Then InnoDB uses fsync() to flush both the data and log files. If O_DSYNC is specified, InnoDB uses O_SYNC to open and flush the log files, but uses fsync() to flush the data files. If O_DIRECT is specified (available on some Linux versions starting from MySQL-4.0.14), InnoDB uses O_DIRECT to open the data files, and uses fsync() to flush both the data and log files. Note that InnoDB does not use fdatasync() or O_DSYNC because there have been problems with them on many Unix flavors.

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Keep in mind the way InnoDB handles keys can cause trouble. Since everything is stored on disk in the order of the primary key having a non-auto-increment primary key might cause much of the table to be moved on disk with any insert (I ran into this problem when I had a pivot table and used the combined ids as a primary key). Moving data on disk is slow.

Also the index sizes can be much larger with InnoDB because each index also contains the primary key. Check to be sure you are not running into any memory limits.

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i didn't expect it to be faster, i realize its supposed to help with many read\writes. But if the basic insert i usually perform takes 15 times more (from 0.1 sec to 1.5 sec) that sounds like something isn't ok, no? – normalppl Aug 27 '11 at 22:18
1  
Yeah, sorry, read as 15% not 15x - there is likely some problem – jisaacstone Aug 27 '11 at 22:20

First, your test is invalid, since the speed gain of row-level locking against table level locking comes when you have concurrency! With only 1 thread making inserts, you have 1 lock/unlock per insert in both cases, and inserts are not waiting the table-level lock to be released.

Seconds, as stated by JIStone, non-sequential primary key is performance killer for the inserts, when the table size is bigger then the buffer pool.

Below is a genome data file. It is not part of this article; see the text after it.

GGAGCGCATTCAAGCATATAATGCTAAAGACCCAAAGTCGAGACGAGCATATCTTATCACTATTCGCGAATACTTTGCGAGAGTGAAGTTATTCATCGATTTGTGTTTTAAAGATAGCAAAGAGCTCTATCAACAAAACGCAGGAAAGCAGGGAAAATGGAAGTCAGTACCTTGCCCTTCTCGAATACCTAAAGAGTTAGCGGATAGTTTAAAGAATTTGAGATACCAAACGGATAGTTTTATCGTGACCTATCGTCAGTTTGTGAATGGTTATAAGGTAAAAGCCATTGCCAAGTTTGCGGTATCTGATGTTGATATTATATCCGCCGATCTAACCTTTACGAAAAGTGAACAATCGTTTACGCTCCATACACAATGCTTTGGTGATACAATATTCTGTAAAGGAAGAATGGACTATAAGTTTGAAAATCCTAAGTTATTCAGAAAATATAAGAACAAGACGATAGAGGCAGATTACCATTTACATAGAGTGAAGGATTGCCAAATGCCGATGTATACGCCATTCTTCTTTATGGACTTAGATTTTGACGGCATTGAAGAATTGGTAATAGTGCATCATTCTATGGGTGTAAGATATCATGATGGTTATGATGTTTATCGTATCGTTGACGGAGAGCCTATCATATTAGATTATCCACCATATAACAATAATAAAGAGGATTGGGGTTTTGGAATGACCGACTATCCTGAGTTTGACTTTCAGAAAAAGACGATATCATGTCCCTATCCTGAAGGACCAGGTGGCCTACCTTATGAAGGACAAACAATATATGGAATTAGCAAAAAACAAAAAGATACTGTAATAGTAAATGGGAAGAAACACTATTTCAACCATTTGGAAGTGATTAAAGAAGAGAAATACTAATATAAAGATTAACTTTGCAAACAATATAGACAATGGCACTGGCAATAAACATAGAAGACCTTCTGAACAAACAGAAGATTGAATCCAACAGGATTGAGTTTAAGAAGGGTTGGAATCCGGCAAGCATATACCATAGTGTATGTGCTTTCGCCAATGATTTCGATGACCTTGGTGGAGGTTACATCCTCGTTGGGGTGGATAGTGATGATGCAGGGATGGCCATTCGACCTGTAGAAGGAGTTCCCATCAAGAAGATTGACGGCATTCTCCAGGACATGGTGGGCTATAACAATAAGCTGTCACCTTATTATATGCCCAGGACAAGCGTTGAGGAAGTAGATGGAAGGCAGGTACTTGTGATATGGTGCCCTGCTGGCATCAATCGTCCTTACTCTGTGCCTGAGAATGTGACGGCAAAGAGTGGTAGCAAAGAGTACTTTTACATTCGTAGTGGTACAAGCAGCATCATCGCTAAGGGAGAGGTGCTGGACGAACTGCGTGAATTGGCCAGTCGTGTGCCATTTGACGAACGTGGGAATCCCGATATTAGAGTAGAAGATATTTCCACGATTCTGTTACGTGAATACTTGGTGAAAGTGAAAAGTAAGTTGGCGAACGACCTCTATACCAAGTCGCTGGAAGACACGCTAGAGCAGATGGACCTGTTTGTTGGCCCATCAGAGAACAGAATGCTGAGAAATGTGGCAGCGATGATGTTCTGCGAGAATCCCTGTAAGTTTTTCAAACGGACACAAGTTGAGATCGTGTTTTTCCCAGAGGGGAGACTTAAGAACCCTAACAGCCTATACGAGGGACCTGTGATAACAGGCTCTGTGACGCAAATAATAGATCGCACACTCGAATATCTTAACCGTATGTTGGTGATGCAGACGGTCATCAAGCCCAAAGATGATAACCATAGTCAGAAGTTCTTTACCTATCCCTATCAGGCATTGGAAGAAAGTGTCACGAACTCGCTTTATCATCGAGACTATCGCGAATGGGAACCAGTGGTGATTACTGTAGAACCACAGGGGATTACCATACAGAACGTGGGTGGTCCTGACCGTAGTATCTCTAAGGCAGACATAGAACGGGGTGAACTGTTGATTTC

Third, the buffer pool size is one of the most important settings in InnoDB. Make it as lare as possible (recommended setting is 80% ot the available RAM).

Next, as stated by @wallyk, innodb_flush_log_at_trx_commit have crucial role for speed of I/O operations.

Next, the innodb_log_file_size and innodb_buffer_file_size are important to.

Next, keep in mind, that since you have 2 unique indexes, before InnoDB can insert the row, it have to check the existence of the value in the indexes, and your indexes are large.

Without having details about the table and indexes, I cannnot give you more advices, but please keep in mind, that no storage engine is a panacea, and although often you can gain a lot of speed by simply changing storage engine, adding index, or tweaking one variable, in large-scale systems the things are more complex than this. But, as I said, you should not compare the raw insert speed in isolated test, you have to make your test as close to the real application as possible.

update: one more tip In both MyISAM and InnoDB, multi-insert (insert into .... values(...),(...),(...)) is faster. Also, in InnoDB you can make your inserts in transaction, which disables updating non-unique indexes before transaction completes, and it's faster as well (but do not perform large transactions, as this actually will slow things down because of the isolation level used and the way row-versioning works).